The T5i has on-sensor phase detect pixels, which results in fast and reliable autofocus acquisition even during live view operation.
The Canon PowerShot SX30 IS has a native sensitivity range from ISO 100 to ISO 1600, which can be extended to ISO 100-6400. The corresponding ISO settings for the Canon EOS Rebel T5i are ISO 100 to ISO 12800, with the possibility to increase the ISO range to 100-25600.
Consistent information on actual sensor performance is available from DXO Mark for many cameras. This service is based on lab testing and assigns an overall score to each camera sensor, as well as ratings for dynamic range ("DXO Landscape"), color depth ("DXO Portrait"), and low-light sensitivity ("DXO Sports"). The adjacent table reports on the physical sensor characteristics and the outcomes of the DXO sensor quality tests for a sample of comparator-cameras.
| DXO |
|14.||Leica V-LUX 3||1/2.3||12.0||4000||3000||1080/60p||..||..||..||..|
|15.||Leica V-LUX 2||1/2.3||14.0||4320||3240||1080/60i||..||..||..||..|
Many modern cameras cannot only take still pictures, but also record videos. Both cameras under consideration are equipped with sensors that have a sufficiently high read-out speed for moving images, but the T5i provides a better video resolution than the SX30. It can shoot movie footage at 1080/30p, while the SX30 is limited to 720/30p.
Beyond body and sensor, cameras can and do differ across a range of features. For example, the SX30 has an electronic viewfinder (202k dots), while the T5i has an optical one. Both systems have their advantages, with the electronic viewfinder making it possible to project supplementary shooting information into the framing view, whereas the optical viewfinder offers lag-free viewing and a very clear framing image. The adjacent table lists some of the other core features of the Canon SX30 and Canon T5i along with similar information for a selection of comparators.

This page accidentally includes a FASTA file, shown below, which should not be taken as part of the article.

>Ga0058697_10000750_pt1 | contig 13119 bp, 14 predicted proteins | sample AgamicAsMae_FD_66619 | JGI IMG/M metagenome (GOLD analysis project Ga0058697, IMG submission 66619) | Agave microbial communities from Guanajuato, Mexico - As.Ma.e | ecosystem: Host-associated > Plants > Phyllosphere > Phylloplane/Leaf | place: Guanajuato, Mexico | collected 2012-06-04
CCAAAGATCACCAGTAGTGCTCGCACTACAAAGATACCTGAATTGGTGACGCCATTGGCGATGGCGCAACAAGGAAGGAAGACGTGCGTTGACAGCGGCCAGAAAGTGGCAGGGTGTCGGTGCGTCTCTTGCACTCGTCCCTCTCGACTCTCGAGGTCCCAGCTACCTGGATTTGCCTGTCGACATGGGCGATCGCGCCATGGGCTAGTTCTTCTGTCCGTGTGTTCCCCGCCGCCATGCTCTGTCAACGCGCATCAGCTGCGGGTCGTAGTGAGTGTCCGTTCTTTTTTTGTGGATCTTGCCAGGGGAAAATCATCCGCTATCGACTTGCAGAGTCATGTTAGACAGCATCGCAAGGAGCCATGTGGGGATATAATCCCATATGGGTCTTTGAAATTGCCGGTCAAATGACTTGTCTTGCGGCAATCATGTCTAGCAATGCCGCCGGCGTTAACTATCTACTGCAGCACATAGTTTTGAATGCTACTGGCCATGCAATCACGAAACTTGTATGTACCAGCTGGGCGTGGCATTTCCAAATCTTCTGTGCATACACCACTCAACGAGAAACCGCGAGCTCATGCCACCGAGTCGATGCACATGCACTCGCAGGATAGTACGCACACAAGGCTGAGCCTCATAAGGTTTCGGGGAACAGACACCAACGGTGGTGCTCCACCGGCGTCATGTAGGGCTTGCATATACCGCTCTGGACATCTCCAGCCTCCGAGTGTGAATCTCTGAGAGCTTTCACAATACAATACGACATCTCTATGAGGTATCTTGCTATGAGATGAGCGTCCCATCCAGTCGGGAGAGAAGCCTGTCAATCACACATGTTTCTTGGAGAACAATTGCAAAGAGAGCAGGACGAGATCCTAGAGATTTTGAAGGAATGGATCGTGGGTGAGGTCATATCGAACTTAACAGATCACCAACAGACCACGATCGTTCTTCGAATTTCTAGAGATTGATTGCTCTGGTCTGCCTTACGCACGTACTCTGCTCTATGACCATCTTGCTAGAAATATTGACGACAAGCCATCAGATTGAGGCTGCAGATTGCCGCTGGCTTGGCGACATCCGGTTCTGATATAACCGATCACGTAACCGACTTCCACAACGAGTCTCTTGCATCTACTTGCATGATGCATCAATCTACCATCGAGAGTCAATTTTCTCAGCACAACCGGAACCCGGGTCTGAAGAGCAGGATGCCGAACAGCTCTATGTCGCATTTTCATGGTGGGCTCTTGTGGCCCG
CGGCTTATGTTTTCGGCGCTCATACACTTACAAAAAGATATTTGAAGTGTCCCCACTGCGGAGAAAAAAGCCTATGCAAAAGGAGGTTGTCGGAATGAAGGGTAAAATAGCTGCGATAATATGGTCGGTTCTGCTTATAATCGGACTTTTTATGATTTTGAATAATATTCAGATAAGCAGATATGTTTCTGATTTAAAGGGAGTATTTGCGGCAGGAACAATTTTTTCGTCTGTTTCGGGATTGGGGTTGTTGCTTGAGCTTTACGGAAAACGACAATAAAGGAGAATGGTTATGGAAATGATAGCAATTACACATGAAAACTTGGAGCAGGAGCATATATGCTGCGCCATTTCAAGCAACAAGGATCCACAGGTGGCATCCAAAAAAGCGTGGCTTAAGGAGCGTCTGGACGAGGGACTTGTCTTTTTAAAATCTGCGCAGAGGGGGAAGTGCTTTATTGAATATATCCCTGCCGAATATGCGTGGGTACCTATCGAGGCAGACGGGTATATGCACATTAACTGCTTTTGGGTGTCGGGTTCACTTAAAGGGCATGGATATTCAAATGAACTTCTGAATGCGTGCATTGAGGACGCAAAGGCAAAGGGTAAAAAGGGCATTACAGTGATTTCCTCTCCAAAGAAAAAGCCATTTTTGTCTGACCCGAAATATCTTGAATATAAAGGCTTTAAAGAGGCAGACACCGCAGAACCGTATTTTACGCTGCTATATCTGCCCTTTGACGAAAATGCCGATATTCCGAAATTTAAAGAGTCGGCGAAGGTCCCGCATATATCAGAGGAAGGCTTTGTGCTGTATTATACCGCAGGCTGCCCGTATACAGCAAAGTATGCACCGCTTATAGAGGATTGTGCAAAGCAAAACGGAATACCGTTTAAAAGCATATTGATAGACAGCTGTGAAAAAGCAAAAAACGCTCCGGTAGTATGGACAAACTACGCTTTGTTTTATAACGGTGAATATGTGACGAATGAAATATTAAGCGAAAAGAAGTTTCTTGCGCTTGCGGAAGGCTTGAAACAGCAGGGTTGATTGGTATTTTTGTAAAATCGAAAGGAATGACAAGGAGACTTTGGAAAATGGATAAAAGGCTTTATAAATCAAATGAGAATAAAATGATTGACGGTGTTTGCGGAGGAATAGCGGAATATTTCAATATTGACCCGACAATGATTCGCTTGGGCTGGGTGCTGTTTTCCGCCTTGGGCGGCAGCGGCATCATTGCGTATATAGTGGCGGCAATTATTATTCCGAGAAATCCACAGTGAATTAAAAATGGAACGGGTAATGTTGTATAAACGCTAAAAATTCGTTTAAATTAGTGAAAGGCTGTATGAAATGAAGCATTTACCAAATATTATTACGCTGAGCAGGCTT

|14.||Leica V-LUX 3||202||n||3.0||460||swivel||n||1/2000s||12.0||Y||Y|
|15.||Leica V-LUX 2||202||n||3.0||460||swivel||n||1/2000s||11.0||Y||Y|
One differentiating feature between the two cameras concerns the touch sensitivity of the rear screen. The T5i has a touchscreen, while the SX30 has a conventional panel. Touch control can be particularly helpful, for example, for setting the focus point.The T5i has an articulated screen that can be turned to be front-facing. This characteristic will be appreciated by vloggers and photographers who are interested in taking selfies. In contrast, the SX30 does not have a selfie-screen.
Concerning the storage of imaging data, both the SX30 and the T5i write their files to SDXC cards. The T5i supports UHS-I cards (Ultra High Speed data transfer of up to 104 MB/s), while the SX30 cannot take advantage of Ultra High Speed SD cards.
For some imaging applications, the extent to which a camera can communicate with its environment can be an important aspect in the camera decision process. The table below provides an overview of the connectivity of the Canon PowerShot SX30 IS and Canon EOS Rebel T5i and, in particular, the interfaces the cameras (and selected comparators) provide for accessory control and data transfer.
| WiFi |
| NFC |